Logitech made Virtual Reality Stylus
Logitech revealed the VR Ink ‘Pilot Edition’, a stylus built for art and design in VR. Built with SteamVR Tracking tech, the stylus works similarly to a typical SteamVR controller, but affords the natural precision that comes with precise finger control. While it works well for drawing in the air, a pressure-sensitive tip also makes it great for drawing (and potentially evening writing) against a physical surface.
Aimed toward enterprises using VR for digital design workflows, Logitech says that it plans to bring the VR Ink stylus to market in the near future. For the company, today’s announcement of the ‘Pilot Edition’ is about getting the word out and soliciting interest from companies who want to use or integrate apps with the VR Ink stylus.I got a hands-on demo of the VR Ink Pilot Edition and came away suitably impressed with what Logitech has put together, both in performance and functionality.
Though it’s ‘just’ a stylus, the VR Ink has a surprising number of controls built right in. On the sides where you grip the stylus are two grip pads which can be squeezed as a form of input. On the top where your index finger rests is a pressure sensitive button at the front, an oval-shaped trackpad/button in the middle, and a smaller menu button in the back. There’s also on-board haptics, and the end of the stylus has a pressure-sensitive tip which allows for pressure-sensitive writing against physical surfaces.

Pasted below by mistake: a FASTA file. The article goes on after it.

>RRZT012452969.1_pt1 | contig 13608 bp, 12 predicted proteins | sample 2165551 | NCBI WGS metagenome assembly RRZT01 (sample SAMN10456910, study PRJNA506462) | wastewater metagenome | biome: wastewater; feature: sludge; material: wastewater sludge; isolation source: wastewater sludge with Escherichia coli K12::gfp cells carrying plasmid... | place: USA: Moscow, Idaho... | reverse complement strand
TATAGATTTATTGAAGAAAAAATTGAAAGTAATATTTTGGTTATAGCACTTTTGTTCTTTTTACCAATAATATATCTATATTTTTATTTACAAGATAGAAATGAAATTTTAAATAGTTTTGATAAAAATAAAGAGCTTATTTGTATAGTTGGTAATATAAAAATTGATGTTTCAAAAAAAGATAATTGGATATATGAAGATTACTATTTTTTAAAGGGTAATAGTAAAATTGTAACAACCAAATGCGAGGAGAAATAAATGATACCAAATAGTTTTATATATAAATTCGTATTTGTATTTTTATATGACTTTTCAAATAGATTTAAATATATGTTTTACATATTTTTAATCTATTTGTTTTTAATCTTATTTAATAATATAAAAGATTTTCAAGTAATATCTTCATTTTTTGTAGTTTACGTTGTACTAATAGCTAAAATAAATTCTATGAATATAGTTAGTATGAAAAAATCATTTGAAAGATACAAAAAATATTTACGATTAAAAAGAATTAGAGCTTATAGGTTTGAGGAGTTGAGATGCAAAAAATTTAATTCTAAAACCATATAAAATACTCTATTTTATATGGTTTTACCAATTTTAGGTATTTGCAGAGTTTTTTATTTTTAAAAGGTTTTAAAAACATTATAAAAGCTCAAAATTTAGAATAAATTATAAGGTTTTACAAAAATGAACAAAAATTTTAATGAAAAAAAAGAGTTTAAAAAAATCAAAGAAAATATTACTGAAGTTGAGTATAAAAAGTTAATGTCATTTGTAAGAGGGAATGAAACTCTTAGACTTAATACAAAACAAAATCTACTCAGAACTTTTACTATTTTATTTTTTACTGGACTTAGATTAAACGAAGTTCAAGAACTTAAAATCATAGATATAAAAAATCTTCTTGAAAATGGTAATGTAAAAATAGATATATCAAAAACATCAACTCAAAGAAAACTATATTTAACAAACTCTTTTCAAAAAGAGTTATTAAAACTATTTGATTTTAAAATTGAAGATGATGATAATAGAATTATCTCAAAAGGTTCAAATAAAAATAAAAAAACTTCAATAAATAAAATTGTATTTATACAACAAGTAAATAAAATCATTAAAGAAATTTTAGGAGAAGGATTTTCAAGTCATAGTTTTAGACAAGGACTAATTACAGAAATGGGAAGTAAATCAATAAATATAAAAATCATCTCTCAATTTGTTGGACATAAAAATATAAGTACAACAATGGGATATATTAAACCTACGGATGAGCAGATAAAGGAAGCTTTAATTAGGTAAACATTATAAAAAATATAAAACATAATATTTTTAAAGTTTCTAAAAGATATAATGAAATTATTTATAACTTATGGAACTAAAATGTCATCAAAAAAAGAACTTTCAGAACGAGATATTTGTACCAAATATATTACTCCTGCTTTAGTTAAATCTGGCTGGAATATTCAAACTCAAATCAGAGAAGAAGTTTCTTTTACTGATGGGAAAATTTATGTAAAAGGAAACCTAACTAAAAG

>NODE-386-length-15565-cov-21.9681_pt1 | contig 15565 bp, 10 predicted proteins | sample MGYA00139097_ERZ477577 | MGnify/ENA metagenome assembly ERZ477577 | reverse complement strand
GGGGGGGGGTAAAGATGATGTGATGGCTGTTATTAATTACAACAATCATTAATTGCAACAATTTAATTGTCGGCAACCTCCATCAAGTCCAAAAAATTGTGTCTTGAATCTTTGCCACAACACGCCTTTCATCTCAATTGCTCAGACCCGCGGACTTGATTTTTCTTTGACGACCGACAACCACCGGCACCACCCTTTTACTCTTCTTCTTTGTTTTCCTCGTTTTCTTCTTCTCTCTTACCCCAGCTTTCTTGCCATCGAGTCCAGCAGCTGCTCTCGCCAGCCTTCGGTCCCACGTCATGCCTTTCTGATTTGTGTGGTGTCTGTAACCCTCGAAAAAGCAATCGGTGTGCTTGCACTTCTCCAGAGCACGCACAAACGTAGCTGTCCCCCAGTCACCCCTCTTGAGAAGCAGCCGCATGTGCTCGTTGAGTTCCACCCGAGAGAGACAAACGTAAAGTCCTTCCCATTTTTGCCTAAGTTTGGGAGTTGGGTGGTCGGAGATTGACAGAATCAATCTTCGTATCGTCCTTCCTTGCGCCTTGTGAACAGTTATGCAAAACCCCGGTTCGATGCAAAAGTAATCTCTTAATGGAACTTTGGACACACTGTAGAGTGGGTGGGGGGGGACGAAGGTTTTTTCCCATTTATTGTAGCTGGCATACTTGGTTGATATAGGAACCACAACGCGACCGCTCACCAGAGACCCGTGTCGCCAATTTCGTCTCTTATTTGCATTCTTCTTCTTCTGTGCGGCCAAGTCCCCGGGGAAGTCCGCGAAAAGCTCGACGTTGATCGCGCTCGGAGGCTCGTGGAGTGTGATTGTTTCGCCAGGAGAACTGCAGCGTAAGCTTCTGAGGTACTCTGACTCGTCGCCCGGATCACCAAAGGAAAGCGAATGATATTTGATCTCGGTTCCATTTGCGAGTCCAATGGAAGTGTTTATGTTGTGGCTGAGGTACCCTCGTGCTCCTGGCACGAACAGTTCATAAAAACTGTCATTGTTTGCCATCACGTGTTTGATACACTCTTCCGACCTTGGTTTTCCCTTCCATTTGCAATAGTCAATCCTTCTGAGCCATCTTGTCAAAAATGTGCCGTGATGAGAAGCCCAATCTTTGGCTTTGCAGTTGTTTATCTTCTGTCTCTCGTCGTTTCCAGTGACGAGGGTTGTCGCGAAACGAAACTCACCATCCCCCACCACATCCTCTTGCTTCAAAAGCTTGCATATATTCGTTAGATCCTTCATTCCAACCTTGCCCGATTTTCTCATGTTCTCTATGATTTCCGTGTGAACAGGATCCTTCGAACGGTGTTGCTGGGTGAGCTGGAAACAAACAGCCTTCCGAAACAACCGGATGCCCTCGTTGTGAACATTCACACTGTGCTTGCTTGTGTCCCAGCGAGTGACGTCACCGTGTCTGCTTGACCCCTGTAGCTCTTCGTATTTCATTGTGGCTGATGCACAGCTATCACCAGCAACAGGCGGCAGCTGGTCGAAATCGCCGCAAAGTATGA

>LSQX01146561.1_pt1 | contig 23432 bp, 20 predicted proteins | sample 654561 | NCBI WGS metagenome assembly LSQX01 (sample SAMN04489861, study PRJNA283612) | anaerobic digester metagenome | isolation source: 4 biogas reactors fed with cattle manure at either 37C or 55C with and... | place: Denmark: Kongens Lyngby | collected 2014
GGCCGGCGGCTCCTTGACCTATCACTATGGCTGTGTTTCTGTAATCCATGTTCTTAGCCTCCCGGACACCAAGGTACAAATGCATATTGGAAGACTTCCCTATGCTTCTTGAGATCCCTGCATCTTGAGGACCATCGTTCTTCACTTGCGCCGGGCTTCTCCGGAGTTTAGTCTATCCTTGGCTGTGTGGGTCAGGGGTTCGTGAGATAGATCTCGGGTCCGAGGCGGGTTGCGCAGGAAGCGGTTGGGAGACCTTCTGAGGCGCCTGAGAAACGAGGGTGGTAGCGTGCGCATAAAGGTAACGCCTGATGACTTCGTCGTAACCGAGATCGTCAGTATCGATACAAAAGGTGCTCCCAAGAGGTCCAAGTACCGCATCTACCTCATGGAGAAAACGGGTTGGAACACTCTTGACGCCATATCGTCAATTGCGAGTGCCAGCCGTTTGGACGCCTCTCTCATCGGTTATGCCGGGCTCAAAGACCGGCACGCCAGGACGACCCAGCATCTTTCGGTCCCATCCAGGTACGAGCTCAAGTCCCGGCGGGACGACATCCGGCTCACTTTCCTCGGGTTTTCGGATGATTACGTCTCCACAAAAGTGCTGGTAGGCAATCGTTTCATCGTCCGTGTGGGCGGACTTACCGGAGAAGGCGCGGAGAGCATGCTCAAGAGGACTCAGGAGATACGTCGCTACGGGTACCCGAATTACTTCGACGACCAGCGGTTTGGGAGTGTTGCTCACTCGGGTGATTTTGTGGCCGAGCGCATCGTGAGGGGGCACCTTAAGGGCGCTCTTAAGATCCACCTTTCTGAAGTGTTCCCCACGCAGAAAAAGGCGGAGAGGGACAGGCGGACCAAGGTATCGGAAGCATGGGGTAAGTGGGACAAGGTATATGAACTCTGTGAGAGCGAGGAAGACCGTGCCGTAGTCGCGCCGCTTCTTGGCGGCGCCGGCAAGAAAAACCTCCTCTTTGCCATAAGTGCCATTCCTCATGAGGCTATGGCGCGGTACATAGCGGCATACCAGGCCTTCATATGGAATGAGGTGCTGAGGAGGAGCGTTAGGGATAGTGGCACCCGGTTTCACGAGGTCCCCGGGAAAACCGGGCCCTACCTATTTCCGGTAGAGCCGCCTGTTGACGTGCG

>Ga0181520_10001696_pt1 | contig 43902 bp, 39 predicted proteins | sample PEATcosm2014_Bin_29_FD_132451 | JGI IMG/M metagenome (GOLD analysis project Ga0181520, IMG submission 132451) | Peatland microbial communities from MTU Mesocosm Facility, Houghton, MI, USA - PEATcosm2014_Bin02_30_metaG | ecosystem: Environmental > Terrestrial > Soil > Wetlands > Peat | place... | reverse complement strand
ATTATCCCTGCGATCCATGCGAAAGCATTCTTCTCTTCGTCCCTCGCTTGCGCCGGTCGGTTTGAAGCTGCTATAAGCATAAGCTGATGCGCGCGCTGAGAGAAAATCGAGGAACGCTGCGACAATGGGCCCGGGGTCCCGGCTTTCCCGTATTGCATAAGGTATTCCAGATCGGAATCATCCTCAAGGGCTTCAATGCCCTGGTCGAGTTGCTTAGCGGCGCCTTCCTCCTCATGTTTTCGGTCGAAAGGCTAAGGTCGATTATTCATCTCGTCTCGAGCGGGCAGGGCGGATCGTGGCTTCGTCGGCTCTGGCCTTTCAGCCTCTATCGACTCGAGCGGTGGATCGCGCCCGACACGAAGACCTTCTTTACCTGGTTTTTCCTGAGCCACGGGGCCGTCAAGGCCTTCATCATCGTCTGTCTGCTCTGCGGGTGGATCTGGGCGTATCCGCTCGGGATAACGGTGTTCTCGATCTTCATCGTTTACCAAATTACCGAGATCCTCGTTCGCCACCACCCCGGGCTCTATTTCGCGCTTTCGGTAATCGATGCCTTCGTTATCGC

It’s definitely bigger than a regular pen or pencil, but actually impressively compact when you consider all of the electronics that need to fit inside, and easy enough to grip just as you would a real writing implement.
The whole stylus uses SteamVR Tracking tech (supporting 1.0 and 2.0 base stations), and it can be easily used to draw lines in the air in art and design apps. For that purpose, it does feel more natural to use the pointy end of a stylus for tracing lines than using a big controller which restricts finer motions to wrist control, whereas a stylus benefits from fine finger control. Many readers on this site will be familiar with painting or drawing in 3D using VR, but the more exciting part of VR Ink is its ability to also draw precisely against a flat surface.
The stylus is a tool that’s been around for a millennia, and for good reason—the ‘free’ feedback of actually pushing a writing implement against a surface works perfectly in conjunction with the fine motor control that our fingers are capable of.
To make a stylus really work for surface drawing in VR, you need a lot of precision, and so far the VR Ink has impressed on that front. Largely driven by SteamVR Tracking, but undoubtedly assisted by the stylus’ pressure-sensitive tip, drawing against a table feels really natural. I’m by no means a digital artist who spends every day with a Wacom tablet, but I’ve used my fair share of tablet PCs with active digitizers (including the Surface Book as my primary laptop), and VR Ink’s drawing and pressure sensitivity felt very comparable.